Audrey is around 85, she generally prefers to sit quietly in her wheelchair, but there are occasions when she speaks up; every time she speaks up, words become precious. The residents who live at Linskill Park Extra Care Scheme range in age from 55 to 90+, and the majority have various long term health conditions. Some of the residents have been diagnosed with dementia. Audrey, had a stroke several years ago and I got to know her as well as some of the other residents during my six visits, as part of TWAM’s outreach reminiscence sessions, facilitated by Kath Boodhai. Yesterday was our goodbye party, and it was, in fact, unforgettable.
The reminiscence sessions with people with dementia follow a rather experimental approach. For the past two years Kath Boodhai and Sylvia Lowes, the occupational therapist from the NHS who works at Linskill Park, have tailored an interesting approach that combines art, craft, and museum objects. In their sessions they use museum collections that carry memories from the North East, as memory triggers; they try to stimulate different responses and arouse the five senses of the audience. Although, the sessions were planned for residents with dementia, older people who did not have dementia were encouraged to join in the group, as well. Sometimes, the people bring their own significant objects, and discuss them in a relaxed environment over a cup of tea or coffee, using a process that validates their personal experiences and memories. In other sessions, they create artworks inspired by museum objects or talk around a given topic, comparing how life has changed from the past.
When I met the group for the first time, I was amazed by the powerful relationship between Kath, Sylvia and the group members. Kath and Sylvia had developed a unique way of keeping a balance between helping the residents with their kinaesthetic and memory issues but at the same time encouraging them to build on their resilience and self-esteem. During these weeks I became part of their team. One day, I delivered a workshop around the idea of self-image and how it can be depicted in portraits, using images from Tyne and Wear Museums’ portrait collection. With the residents permission Kath took pictures of everyone, encouraging them to impersonate a famous person. When it was Audrey’s time to pose, she started waving her hand gently, keeping a thin smile. Everybody laughed: “Audrey, you look like the Queen!”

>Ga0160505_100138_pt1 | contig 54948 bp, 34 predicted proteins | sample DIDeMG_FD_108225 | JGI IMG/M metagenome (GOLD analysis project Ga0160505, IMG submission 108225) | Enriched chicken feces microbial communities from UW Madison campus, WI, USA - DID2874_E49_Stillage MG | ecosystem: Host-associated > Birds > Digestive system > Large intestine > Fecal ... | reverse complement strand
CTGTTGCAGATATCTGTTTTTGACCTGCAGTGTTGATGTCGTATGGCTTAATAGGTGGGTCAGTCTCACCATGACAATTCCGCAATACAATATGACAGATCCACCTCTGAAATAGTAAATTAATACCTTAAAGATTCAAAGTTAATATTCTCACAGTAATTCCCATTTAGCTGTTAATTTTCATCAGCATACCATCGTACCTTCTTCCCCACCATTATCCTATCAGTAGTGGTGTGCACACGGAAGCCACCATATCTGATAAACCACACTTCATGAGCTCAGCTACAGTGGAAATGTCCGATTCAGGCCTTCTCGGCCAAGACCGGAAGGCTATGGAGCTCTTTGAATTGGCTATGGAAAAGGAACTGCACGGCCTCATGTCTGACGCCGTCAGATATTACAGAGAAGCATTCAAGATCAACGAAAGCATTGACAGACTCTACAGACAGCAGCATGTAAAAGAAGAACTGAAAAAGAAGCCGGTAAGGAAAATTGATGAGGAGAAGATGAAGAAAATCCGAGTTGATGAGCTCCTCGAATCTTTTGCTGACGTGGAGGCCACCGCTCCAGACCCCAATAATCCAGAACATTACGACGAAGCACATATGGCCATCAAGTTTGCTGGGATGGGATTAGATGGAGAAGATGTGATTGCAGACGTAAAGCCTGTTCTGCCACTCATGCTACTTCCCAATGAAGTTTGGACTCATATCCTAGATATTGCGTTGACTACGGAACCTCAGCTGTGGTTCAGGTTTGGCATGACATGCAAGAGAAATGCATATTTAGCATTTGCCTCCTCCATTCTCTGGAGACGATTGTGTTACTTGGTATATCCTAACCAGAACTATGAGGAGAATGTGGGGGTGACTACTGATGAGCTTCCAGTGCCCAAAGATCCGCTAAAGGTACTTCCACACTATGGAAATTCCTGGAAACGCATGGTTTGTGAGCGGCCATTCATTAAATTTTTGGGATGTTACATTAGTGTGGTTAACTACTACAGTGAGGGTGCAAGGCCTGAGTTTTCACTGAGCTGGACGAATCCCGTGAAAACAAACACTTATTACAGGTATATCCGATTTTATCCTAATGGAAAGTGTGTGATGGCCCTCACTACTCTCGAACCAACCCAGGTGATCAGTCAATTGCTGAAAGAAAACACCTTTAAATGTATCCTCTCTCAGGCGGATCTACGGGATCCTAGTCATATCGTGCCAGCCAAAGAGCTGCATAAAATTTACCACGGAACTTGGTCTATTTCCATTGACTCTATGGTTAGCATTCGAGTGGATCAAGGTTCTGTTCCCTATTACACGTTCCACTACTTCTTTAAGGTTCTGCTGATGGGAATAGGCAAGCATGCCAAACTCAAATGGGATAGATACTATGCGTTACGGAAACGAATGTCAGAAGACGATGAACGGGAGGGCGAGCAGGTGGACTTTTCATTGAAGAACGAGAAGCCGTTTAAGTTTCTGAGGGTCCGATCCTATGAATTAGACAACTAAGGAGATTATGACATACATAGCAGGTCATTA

Six weeks after, all our work was exhibited on a blue screen in the main lounge of Linskill Park. Photographs from the sessions, the portraits from the photography workshops, bunting, glasswork, decorated tiles and photo-frames were placed on tables and display boards which adorned that empty room that slowly started to fill up with curious ladies. “Joyce looks lovely in this picture, doesn’t she?”, said one resident to another “She looks like 40!”. When I was putting together the photography exhibition on the blue screen with Joyce, another resident of Linskill Park, we had a little debate: she didn’t want her photos exhibited. Joyce has a brilliant mind; she curated with me a whole four panel screen with more than twenty photos, her eyes shined every time she proposed a change in the order of the photographs and her suggestions about putting labels under the photographs greatly improved the whole panel; yet, she wasn’t confident enough to put her own photographs into display. Secretly, I put on a close-up photo of her, right in the centre of the exhibition. It was the most commented on photo by everyone, it overshadowed even the artworks; and when Joyce found out my little mischief, she couldn’t be angry: everybody was complimenting her bright smile in the picture.